The idea of auto insurance is to protect drivers financially against the potential costs of car accidents. The essential idea is that you are paying for cover so that any costs incurred by you will be paid on your behalf, with only an excess left to pay.
It is a legal requirement that all drivers have auto insurance so that they will be able to cover the costs that other drivers or property owners might incur as a result of their accidents.
For example, were you to collide with another driver and it was found that the accident was your fault, then your car insurance would normally pay out to cover that cost. Without car insurance, there is the possibility that you might not have been able to pay for this damage, thereby leaving the injured party without the compensation that they deserve or that they require in order to get back on the road. Likewise, insurance makes sure that you will be able to pay out for damage caused to the property of others or of the state.
But what if you didn’t have insurance? Is it possible to backdate that insurance and get a company to pay out regardless?
Why Backdated Car Insurance is Not Possible
There are a few different scenarios where an individual might find themselves needing backdated car insurance. For example, if you find that your previous policy expired but you were not aware of it, then you might wish to take out insurance to cover the period you missed. Likewise, you may have purchased a car and driven it home from the garage, only to have an accident.
So in these circumstances, what can you do? Can you get a driving insurance policy and then backdate it for the date needed?
Unfortunately, the answer is no. While it would be very useful for the driver and the victim to be able to get backdated insurance, the problem is that this would in no way benefit the auto insurance companies.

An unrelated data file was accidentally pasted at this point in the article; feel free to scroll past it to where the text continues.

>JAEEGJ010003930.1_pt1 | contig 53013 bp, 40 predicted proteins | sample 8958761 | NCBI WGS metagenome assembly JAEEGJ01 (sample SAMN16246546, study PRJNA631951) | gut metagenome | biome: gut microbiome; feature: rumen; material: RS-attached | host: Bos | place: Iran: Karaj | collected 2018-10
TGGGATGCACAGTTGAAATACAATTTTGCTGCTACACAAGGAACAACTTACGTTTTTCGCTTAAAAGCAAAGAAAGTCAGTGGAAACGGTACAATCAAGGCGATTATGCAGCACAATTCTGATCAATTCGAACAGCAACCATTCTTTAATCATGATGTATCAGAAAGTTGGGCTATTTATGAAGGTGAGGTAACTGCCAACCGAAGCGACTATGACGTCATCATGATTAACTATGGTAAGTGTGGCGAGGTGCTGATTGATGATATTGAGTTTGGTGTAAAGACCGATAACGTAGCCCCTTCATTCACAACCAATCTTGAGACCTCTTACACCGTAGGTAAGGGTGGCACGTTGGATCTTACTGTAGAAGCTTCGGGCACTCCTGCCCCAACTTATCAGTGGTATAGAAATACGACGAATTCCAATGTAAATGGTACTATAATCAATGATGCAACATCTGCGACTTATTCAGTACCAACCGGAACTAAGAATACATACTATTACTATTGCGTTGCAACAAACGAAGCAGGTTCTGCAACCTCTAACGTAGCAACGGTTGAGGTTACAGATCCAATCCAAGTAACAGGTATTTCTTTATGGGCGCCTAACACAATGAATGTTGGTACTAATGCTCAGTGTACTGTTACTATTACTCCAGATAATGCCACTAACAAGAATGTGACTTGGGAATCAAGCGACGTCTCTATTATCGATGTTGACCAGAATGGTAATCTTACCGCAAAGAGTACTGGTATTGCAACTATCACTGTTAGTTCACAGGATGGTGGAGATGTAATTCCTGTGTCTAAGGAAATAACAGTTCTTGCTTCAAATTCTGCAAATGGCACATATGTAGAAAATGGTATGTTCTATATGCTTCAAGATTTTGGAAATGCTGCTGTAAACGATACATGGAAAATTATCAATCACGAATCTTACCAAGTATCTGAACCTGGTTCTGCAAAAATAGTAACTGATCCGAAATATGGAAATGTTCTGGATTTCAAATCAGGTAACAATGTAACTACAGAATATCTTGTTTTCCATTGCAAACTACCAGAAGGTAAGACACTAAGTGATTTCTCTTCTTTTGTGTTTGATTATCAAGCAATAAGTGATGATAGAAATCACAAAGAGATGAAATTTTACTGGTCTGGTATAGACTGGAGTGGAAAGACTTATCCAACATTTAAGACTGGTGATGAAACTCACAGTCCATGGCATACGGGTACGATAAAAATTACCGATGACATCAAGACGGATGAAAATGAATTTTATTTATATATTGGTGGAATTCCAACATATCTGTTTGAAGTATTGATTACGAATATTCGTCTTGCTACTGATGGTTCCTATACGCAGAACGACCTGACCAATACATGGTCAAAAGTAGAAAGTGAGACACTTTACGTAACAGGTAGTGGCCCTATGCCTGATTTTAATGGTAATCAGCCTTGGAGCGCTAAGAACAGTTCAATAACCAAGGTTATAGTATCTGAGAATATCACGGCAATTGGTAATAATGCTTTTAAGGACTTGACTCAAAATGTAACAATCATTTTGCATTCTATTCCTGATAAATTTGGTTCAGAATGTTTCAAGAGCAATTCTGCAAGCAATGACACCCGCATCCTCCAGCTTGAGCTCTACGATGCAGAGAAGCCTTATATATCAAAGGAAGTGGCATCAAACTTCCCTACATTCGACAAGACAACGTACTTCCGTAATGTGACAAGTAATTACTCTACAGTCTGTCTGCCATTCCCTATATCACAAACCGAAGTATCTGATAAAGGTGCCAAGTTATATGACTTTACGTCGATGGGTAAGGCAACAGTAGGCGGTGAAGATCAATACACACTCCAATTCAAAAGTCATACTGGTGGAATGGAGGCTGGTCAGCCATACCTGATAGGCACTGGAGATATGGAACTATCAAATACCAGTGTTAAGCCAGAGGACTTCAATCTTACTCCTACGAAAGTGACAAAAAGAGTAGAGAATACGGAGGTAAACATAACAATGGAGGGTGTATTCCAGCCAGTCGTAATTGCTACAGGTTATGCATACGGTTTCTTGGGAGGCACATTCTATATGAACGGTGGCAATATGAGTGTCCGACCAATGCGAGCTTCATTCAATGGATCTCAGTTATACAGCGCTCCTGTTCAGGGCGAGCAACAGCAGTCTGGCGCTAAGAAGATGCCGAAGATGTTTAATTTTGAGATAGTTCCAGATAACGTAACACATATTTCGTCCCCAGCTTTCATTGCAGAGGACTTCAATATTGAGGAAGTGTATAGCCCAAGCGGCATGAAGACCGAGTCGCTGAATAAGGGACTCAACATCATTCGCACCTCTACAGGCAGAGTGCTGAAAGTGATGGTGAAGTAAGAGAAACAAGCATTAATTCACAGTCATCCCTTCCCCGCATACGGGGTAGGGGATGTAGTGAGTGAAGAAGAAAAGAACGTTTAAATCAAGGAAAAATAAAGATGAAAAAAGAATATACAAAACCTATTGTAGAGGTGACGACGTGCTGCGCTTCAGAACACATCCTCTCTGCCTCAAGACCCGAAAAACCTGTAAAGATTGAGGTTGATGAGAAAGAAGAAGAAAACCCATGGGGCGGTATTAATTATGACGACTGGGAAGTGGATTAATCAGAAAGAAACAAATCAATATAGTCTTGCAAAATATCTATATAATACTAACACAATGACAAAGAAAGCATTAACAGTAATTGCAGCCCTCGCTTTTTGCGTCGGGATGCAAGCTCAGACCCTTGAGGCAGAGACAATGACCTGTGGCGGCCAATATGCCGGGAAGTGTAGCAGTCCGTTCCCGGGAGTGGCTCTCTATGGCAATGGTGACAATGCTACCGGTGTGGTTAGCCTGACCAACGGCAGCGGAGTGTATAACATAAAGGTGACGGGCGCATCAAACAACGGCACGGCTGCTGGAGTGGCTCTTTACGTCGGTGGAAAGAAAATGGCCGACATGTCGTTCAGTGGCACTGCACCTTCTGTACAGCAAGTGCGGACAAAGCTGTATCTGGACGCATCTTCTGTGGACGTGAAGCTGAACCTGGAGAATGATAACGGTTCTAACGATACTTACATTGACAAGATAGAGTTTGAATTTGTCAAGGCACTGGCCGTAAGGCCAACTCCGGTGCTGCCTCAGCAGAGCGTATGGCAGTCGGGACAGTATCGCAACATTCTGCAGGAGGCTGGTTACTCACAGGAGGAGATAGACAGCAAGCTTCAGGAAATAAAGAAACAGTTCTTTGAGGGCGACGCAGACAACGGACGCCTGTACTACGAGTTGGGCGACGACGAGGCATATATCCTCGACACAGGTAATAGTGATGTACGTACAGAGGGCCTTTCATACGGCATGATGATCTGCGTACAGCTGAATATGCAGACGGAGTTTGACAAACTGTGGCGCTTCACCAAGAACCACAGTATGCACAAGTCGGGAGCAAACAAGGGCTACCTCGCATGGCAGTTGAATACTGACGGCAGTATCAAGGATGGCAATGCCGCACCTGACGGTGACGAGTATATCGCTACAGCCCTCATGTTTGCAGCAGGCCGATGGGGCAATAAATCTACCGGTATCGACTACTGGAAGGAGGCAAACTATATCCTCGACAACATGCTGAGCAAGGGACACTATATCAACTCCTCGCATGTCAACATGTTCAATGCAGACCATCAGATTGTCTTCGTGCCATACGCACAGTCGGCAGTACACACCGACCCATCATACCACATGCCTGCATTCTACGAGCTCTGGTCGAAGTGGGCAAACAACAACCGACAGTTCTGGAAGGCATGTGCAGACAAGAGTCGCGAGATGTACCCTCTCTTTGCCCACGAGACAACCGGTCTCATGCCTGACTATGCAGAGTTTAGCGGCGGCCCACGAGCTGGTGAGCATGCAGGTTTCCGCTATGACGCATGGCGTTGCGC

What you need to remember, is that auto insurance companies need to make money just like any other business. These organizations work by charging a monthly fee and then paying out only in the event of an accident. The aim is to ensure that they make more money from those fees than they lose through pay-outs. Thus, they try to make their policies all the more appealing to those drivers that are unlikely to have accidents. The greater the proportion of safe drivers, the greater the profit margins are likely to be. This is why it’s often easier to get cheaper auto insurance if you have a history of having very few accidents.
But if you take out car insurance and backdate it for a time prior to when you had an accident, then you are guaranteeing that the company will have to make the pay out and therefore that they will lose money from doing business with you. And if a company were to offer this option, then no doubt they would get a large rush of people who had been in accidents all looking for backdated insurance! It would probably not be long before the company went entirely out of business!
Legal Issues With Backdated Auto Insurance
There are also legal issues surrounding the concept of backdated insurance. The whole idea of insurance is to make drivers safer on the road by giving them the legal means to pay for their damage. It is illegal to drive without insurance for this reason.
But were it possible to get backdated insurance, then that would make it hard for authorities to identify those driving without the correct insurance. In short, it would make it much easier for drivers to commit fraud and to get away with driving without insurance – by quickly taking out backdated policies when they needed it.
What You Should Do
Some websites will allow you to backdate your auto insurance simply due to the way that they are designed. However, this is not encouraged and if you attempt to do this, then you will likely find yourself in even more legal trouble.
The best thing to do then is to try and pay for the damages yourself. In order to do that, you will need to look for financial aid and the best chance of finding this is to look for a loan. That way, you can pay back the damages that you have caused over a period of time which will hopefully be more appropriate for your cash flow.
You may find that this lands you in legal difficulty as well but unfortunately, there is nothing you can do at this stage except for facing the music!
One exception to this rule, is that if your auto insurance policy stopped due to non-payment and you have had no accidents in the meantime, you might still be able to pay for the time in between and to reinstate your policy. This will prevent there from being any gaps in your coverage but you will need to sign a no-loss form to state that there were no losses or accidents during the time while your policy was not in force. This is usually only possible as well where the lapse in coverage has been less than 30 days.
In short, the best way to be certain you are covered is simply to stay on top of repayments and to read the small print carefully!